Over the last couple of decades, we've spotted thousands of planets outside of our solar system -- Kepler alone has confirmed more than 2,600. But so far, we've haven't found any exomoons, despite the likelihood of them being prevalent in our galaxy. Because moons tend to be much smaller than their planet counterparts, they're harder to spot, which is probably why we have yet to find any. However, researchers at Columbia University have now found evidence of what might be an exomoon located thousands of light-years from Earth.
The scientists analyzed data from 284 exoplanets discovered by Kepler, looking for signs of an exomoon. And last year, they announced that they might have found one. More observations were needed before they could draw any conclusions, but the evidence scored them 40 hours of observation time with the Hubble telescope.
With the Hubble, they monitored the exoplanet Kepler-1625b as it passed between the star it orbits -- Kepler-1625 -- and Earth, and they looked at how the brightness of that star dimmed as the planet passed in front of it. They found two signs suggesting an exomoon could be in tow. First, after the planet passed by, the star's brightness dimmed a second time, though by a smaller amount, which suggested a smaller object, like a moon, was trailing the exoplanet. Secondly, the planet's transit time occurred earlier than expected, which could be caused by an orbiting moon pulling at the planet and causing it to wobble. Our moon does the same to Earth.
"A companion moon is the simplest and most natural explanation for the second dip in the light curve and the orbit-timing deviation," said Alex Teachey, one of the researchers on the project. "It was a shocking moment to see that light curve, my heart started beating a little faster and I just kept looking at that signature. But we knew our job was to keep a level head testing every conceivable way in which the data could be tricking us until we were left with no other explanation."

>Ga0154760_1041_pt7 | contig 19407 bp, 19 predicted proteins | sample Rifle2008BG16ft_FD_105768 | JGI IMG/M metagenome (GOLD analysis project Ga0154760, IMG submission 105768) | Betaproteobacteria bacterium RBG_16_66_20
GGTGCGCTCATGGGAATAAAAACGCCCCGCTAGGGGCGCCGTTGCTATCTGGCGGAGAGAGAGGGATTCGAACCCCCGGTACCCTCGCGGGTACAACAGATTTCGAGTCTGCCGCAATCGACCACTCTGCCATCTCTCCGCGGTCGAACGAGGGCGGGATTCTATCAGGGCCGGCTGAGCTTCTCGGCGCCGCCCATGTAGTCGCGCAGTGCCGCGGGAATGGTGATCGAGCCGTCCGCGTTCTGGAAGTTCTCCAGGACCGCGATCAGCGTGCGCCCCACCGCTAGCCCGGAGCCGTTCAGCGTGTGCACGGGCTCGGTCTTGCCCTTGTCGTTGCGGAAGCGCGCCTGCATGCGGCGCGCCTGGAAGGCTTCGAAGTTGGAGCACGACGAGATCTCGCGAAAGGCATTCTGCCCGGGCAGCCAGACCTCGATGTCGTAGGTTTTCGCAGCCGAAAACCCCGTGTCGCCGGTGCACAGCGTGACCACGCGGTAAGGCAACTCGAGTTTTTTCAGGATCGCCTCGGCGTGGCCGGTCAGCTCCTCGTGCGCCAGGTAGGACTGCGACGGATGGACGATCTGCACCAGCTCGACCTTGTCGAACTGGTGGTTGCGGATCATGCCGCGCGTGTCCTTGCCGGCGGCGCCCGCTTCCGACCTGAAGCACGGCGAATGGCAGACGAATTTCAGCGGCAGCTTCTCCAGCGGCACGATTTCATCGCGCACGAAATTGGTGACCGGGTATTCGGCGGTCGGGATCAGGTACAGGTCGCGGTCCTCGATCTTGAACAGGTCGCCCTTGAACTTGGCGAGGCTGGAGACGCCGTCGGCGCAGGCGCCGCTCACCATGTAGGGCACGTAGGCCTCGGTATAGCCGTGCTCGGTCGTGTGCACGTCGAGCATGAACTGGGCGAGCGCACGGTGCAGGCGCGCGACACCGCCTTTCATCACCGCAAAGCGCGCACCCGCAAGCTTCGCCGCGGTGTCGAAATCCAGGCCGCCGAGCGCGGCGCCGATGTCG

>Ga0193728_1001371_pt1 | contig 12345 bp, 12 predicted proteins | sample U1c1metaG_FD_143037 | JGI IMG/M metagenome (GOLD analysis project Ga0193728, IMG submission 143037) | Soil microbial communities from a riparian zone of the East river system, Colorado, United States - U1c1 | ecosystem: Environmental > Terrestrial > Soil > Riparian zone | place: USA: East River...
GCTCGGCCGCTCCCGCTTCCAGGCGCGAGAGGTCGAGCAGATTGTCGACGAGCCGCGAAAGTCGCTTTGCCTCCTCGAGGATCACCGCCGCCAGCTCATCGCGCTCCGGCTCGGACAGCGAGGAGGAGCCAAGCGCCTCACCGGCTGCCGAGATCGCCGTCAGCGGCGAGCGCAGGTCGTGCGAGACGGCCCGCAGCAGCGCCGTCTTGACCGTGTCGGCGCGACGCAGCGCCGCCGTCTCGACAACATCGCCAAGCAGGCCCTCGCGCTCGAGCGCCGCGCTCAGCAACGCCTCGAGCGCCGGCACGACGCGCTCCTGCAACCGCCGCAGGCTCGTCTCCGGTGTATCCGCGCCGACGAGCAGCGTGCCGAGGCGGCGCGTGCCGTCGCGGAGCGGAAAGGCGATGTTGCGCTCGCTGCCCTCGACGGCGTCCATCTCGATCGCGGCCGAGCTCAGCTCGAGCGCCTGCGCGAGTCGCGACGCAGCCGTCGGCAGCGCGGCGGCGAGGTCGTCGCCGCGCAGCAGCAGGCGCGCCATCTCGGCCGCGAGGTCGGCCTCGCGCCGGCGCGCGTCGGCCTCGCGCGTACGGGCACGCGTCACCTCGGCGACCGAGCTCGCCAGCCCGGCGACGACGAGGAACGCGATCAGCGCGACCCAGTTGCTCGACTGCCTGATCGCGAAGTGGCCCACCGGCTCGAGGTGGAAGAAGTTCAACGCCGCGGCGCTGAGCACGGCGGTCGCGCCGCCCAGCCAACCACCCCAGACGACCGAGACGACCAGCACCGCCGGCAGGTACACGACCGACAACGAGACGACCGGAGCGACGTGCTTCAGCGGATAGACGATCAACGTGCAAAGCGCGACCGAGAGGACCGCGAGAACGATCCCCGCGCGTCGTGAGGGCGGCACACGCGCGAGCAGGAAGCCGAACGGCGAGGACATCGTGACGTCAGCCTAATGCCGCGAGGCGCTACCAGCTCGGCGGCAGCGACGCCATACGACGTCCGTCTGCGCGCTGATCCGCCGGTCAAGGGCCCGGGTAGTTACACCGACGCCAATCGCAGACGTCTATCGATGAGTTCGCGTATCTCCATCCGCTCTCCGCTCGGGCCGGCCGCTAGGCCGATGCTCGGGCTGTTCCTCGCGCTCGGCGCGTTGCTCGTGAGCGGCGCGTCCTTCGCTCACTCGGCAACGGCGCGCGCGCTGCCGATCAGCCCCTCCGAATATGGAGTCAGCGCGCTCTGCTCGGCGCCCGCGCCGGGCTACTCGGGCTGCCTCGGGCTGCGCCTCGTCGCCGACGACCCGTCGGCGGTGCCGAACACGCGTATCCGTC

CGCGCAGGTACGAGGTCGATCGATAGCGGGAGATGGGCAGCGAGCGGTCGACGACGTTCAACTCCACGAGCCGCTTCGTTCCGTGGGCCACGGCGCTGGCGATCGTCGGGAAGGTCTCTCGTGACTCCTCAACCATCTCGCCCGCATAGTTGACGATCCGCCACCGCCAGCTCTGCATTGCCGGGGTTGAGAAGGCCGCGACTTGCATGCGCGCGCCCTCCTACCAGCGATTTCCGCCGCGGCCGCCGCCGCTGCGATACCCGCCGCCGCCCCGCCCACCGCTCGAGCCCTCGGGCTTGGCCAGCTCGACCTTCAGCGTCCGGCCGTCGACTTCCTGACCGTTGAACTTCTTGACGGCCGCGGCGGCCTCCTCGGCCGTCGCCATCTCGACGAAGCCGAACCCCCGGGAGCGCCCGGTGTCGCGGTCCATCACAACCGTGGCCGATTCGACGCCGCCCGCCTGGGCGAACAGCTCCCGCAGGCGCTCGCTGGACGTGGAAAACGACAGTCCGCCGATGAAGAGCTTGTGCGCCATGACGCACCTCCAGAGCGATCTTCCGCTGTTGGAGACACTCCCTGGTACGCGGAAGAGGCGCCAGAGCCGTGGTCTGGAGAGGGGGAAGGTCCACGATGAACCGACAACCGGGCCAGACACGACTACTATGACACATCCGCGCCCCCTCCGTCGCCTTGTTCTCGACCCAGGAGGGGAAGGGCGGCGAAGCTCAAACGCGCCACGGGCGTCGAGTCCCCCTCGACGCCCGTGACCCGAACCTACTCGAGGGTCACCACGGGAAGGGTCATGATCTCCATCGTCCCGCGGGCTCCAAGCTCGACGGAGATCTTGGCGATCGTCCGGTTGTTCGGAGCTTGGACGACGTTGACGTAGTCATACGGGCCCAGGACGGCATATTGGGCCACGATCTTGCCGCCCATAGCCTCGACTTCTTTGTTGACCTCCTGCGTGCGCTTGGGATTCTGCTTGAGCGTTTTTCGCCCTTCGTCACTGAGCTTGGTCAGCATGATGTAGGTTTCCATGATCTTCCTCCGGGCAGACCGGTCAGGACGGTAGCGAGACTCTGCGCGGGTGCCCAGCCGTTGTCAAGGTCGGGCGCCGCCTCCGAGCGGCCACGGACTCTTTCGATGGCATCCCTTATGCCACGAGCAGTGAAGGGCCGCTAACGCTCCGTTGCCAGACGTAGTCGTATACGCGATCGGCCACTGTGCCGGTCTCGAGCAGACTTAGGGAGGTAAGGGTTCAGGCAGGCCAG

The scientists note in a paper published in Science Advances that the existence of the exomoon is still unconfirmed, and follow-up observations are needed. "If confirmed by follow-up Hubble observations, the finding could provide vital clues about the development of planetary systems and may cause experts to revisit theories of how moons form around planets," said study co-author David Kipping, an assistant professor of astronomy at Columbia University. An alternative explanation could be that a second planet is orbiting Kepler-1625 alongside Kepler-1625b. However, Kepler didn't find evidence of any additional planets in this system.
The potential exomoon is about the size of Neptune and the planet it orbits is several times larger than Jupiter. The large size of the possible exomoon is likely why it was first to be spotted, but the James Webb Space Telescope -- NASA's Hubble successor that's scheduled to launch in 2021 -- will be able to track down smaller objects. "We can expect to see really tiny moons with Webb," said Kipping.
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